Today we hear St. Paul say: “That I might not become too elated… a thorn in the flesh was given to me… to keep me from being too elated.” There have been many theories about the meaning of the “thorn in the flesh.” Was this an illness or a disability or depression or a constant temptation he had to deal with? Does it refer to a person or those who opposed him?

He is showing his humanness here and it is easy to identify with his “torn in the flesh” because we can have many “thorns” in our lives. Paul is not defeated by this, but shows how this allows himself to be open to the power of Christ to dwell within him. This is a helpful passage from St. Paul when we are dealing with something that might be a real “pain.”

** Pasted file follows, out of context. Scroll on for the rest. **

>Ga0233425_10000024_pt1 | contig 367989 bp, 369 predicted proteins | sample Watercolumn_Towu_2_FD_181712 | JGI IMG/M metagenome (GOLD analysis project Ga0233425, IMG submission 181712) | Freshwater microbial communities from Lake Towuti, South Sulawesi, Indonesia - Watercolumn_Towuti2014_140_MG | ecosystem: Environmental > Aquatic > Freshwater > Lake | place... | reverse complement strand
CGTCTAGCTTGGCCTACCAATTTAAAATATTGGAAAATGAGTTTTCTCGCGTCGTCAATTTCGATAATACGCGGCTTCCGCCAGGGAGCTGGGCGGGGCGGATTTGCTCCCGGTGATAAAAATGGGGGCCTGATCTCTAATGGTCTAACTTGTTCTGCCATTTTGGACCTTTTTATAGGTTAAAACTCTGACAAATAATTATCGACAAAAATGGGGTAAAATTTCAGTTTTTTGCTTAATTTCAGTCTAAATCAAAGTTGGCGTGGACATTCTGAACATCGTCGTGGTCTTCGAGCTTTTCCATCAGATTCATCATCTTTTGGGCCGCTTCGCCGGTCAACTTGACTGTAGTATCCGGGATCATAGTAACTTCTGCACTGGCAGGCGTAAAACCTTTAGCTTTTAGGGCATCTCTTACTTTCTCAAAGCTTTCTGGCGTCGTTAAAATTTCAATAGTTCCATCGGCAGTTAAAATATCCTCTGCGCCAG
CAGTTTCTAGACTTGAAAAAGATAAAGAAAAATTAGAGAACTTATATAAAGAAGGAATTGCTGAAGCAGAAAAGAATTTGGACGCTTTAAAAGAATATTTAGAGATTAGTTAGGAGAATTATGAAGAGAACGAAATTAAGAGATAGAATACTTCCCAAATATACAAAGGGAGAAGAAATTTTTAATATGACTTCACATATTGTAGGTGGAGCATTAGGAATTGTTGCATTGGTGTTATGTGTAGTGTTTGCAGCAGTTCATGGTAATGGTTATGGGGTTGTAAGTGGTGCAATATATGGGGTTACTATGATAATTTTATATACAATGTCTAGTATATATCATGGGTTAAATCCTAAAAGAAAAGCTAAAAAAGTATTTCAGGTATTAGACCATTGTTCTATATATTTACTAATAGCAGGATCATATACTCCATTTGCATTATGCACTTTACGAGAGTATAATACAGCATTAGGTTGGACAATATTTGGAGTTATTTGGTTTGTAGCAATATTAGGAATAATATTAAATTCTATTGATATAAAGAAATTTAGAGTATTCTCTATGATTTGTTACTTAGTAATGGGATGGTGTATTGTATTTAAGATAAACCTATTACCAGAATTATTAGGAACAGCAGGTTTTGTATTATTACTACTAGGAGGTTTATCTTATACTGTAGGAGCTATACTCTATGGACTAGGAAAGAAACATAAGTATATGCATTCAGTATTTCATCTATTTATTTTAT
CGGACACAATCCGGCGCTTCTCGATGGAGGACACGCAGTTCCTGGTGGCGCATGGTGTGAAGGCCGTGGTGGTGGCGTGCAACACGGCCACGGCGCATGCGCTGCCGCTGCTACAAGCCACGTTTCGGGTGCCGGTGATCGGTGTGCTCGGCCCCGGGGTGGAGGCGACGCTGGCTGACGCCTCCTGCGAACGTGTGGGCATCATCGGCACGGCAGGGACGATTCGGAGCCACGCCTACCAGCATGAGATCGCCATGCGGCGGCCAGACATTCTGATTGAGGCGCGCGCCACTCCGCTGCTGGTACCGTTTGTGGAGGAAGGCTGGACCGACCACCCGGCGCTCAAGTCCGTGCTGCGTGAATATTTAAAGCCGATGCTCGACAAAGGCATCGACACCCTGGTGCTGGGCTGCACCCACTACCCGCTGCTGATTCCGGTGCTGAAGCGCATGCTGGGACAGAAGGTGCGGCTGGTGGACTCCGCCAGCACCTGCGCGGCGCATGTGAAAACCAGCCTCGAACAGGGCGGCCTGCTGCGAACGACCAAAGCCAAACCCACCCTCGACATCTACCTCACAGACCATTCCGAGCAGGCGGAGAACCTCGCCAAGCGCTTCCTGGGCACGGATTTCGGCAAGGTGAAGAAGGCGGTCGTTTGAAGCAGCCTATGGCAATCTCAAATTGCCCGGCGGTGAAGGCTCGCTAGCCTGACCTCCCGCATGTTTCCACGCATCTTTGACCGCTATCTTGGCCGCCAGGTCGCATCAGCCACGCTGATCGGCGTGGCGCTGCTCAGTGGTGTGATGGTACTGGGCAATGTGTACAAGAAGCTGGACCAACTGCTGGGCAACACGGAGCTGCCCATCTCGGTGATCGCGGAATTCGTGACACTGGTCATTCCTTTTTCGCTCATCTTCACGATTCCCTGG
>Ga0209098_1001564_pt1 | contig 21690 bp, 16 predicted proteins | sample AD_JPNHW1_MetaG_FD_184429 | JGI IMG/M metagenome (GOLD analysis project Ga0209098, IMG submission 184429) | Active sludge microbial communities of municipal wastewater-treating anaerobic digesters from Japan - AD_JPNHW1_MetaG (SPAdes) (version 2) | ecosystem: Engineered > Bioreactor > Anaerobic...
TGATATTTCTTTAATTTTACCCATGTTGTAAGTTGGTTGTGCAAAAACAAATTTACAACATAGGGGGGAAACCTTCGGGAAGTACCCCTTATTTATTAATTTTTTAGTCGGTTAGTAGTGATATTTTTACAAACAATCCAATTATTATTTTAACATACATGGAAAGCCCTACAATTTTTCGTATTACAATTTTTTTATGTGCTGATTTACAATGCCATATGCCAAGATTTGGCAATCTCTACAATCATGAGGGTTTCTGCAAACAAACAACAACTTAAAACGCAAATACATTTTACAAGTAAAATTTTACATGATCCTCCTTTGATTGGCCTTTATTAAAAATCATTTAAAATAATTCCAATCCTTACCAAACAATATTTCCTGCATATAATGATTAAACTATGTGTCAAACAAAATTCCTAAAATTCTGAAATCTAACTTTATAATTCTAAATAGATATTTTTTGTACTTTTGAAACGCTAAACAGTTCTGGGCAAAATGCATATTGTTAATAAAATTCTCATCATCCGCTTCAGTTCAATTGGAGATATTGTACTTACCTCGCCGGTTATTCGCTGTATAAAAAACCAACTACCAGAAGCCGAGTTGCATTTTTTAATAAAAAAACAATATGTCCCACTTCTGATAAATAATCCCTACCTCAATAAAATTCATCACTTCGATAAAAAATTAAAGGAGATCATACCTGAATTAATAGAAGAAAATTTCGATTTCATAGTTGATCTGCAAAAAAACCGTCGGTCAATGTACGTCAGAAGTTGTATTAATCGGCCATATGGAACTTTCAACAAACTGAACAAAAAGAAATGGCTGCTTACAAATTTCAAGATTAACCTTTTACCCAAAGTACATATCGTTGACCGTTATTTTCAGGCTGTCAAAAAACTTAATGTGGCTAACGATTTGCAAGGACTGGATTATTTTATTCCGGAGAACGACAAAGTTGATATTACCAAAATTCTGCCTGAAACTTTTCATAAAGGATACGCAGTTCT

Take a look at the advertisement for the workshop on the Psalms that begins this week. This program will be presented over the course of three weeks and will conclude with Solemn Vespers on Thursday, July 26. The Psalms are an important part of our worship both at Mass and at the Liturgy of the Hours. They are also beautiful prayers that can enhance anyone’s prayer life. Understanding their history and theology can help us appreciate why these prayers from our Hebrew roots have had such a significant role in the church over the years. Sign up now!

Fr. Andrew Reitz, O.F.M.